I must admit that there have been times--such as when I saw friends enjoying a summer break instead of rushing to finish undone textbooks, or peacefully attending class in what I deemed to be a distraction-free environment--that I wished to school away from home, insensibly yearning after the organization of professional or government education. But now I shake my head as I look back on this foolishness, and I wish more would homeschool. I wish that more people, instead of spending the greater part of every school day among a circle of acquaintances or digging through piles of homework, would know the time spent in the true love and friendship that I receive from my mother constantly. I wish the number could be lessened of those who must listen, for hours every morning, to teachers who wish to infuse their own view of morality into every student. I yearn for these people to experience what I have: how my parents are the primary, unintercepted influences in my life, and I do not have to bother listening an hour per day to anyone who may be teaching me contrary to this influence. And then I thank God that He gave me the inestimable privilege of learning at home.
Yet even in the academic realm alone I find homeschooling infinitely preferable to other means. In my own life, I believe that my school rests on one basic tenet: the importance of self-motivation. With a house of children, my mother has little time to spend teaching me each day. If I had no desire to learn, I would not. I grade my own work, and I rarely have accumulative tests. If I do not exert myself voluntarily, I do not learn.
This independence is probably the most desirable educational gift that my parents have ever presented me. Of course, there have been times that I have abused my freedom, (my parents once had to find consequences for my spending three years in one math book), but in the end, I have imbibed a passionate love for learning. I am now doing a course on Greek that was not assigned to me in my regular curriculum.
For a couple of years, we used a program that utilized teachers who had been filmed. The teaching and videos were excellent, and they served the purpose of giving us some standard courses required for high school. However, I now believe that our present system is a great improvement over the methods that large schools are driven to by their great number of students. I found that I was far less captivated by history when it came out of a textbook with certain daily assignments. How much better is the course I have now, reading numerous books written by the people that made history! A measured amount of time spent on a subject daily, with unalluring lists of facts, exercises, and homework on what is known or unknown alike--all these do, in my eyes, create naught but animosity with learning. True education, I hold, is a desire to learn, and the means of learning. If I want to learn Greek, why should I have a rigid amount of it allotted to me regularly, rather than having it all at hand, ready to be absorbed according to my time and ability? If I know a chapter in English grammar, why should I not skip it? I do not learn by laboring over material that I know. Yes, there are things that must be learned whether the student wants to or not, and daily assignments are often the surest means of learning them, but these can still be cut to fit the student's individual needs. I have some courses that I do merely for the sake of being well rounded and graduating from high school. I find that I can enjoy even those, if I set about them in the right way--with a simple desire to learn, and the means of learning, unhindered by predetermined methods of absorbing information.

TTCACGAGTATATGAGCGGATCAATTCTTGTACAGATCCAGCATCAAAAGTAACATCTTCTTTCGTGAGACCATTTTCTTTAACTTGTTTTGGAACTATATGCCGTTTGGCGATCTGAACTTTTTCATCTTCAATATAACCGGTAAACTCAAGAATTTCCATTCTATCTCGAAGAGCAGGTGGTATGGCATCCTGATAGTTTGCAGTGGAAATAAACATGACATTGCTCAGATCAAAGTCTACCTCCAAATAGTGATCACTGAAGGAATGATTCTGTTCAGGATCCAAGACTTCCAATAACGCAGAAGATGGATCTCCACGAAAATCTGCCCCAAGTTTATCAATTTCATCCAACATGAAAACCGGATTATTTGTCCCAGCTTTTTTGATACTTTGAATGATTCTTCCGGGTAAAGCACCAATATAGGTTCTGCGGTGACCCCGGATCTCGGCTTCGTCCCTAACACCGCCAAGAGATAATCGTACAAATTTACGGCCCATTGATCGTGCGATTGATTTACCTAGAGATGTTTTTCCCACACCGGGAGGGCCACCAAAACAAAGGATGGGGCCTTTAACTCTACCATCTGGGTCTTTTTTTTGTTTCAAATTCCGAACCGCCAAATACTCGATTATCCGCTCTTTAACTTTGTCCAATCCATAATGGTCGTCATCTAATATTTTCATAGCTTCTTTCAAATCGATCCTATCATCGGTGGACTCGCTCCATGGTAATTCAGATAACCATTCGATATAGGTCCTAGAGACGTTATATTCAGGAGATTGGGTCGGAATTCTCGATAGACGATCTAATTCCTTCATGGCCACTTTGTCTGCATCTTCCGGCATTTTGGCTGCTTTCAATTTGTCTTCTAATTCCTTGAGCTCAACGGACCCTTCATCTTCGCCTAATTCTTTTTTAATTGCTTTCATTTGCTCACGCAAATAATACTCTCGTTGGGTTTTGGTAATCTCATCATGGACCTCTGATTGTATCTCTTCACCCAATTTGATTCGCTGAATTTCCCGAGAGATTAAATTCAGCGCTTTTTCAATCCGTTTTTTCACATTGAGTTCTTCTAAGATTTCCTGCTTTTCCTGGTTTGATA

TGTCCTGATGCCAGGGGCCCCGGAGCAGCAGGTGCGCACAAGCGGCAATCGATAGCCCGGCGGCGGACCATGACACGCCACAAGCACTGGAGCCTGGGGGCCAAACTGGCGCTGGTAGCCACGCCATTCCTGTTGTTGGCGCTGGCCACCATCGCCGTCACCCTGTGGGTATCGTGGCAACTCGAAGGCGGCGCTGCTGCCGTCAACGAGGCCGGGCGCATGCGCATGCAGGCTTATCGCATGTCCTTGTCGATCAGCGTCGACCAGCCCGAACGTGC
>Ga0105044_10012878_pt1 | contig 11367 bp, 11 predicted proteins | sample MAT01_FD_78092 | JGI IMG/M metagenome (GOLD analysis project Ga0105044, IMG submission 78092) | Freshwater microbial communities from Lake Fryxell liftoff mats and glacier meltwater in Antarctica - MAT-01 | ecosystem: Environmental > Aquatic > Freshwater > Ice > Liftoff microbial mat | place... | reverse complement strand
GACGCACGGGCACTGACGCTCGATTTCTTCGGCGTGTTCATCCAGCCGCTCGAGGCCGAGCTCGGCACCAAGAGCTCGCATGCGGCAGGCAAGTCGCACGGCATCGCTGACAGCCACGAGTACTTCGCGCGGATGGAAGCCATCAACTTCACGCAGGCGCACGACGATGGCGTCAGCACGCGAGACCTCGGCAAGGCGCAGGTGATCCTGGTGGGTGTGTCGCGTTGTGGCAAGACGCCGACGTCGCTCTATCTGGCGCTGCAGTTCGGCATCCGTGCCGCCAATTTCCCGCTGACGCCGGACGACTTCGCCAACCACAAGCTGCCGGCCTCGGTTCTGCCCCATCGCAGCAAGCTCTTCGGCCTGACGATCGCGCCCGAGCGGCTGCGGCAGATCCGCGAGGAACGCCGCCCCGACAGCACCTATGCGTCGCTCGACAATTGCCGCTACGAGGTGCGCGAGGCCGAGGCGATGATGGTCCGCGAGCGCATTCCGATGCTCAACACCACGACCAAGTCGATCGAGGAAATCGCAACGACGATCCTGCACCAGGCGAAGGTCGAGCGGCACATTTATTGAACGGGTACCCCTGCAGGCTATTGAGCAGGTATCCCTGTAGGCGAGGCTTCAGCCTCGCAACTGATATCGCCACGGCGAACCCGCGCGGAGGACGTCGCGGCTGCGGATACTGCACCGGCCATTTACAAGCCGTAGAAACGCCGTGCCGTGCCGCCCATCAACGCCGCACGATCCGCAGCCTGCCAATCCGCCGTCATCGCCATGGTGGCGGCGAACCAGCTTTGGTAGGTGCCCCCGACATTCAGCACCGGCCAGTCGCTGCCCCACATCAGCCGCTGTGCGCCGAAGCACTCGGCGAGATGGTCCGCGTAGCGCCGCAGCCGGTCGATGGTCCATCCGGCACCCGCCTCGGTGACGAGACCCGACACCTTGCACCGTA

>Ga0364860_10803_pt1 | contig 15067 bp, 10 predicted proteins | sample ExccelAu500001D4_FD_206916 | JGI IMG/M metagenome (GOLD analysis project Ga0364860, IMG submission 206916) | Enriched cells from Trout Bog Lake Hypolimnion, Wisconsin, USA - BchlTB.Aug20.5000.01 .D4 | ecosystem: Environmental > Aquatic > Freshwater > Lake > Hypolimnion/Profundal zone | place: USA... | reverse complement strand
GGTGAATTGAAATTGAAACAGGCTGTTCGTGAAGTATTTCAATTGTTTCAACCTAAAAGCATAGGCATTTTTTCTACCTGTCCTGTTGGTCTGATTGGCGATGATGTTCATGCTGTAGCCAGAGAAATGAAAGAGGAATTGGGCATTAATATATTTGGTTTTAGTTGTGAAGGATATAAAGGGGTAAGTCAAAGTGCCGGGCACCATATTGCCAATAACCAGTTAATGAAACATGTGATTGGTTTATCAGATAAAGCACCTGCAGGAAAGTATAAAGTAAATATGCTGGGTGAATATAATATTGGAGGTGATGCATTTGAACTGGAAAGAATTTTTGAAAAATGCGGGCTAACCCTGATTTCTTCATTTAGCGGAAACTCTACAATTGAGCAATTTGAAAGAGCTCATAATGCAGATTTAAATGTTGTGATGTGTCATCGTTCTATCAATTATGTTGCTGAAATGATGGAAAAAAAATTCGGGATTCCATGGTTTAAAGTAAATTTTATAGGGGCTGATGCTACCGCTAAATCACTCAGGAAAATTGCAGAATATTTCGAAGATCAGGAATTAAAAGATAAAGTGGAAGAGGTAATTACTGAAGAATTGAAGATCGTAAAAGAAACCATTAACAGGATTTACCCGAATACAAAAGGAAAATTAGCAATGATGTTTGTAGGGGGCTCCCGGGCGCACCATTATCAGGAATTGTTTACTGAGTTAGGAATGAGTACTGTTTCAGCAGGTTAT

Much of the lore that I toil so hard to acquire now, I know I shall likely forget later on in life. But that is not of any great importance, for one of the reasons I study it is simply to learn how to learn. If I secure early a love of knowledge, and the skills and discipline needed to gain it, I shall have accomplished a major goal of my present education.
Later in the day mentioned above, I took out my unfinished math lesson. It was naptime now, and the house was quiet. I smiled, for the assignment had brought me not one, but three lessons: the evident lesson in algebra; a lesson in family life, and the blessings of learning at home; and finally, a lesson in self-discipline and motivation--all lessons that I will carry for years. I closed my eyes, and thanked God for letting me homeschool.
Matthew Watson is fifteen years old and has six siblings, two sisters and four brothers. He has always homeschooled, and loves to learn. He enjoys writing and considers majoring in it.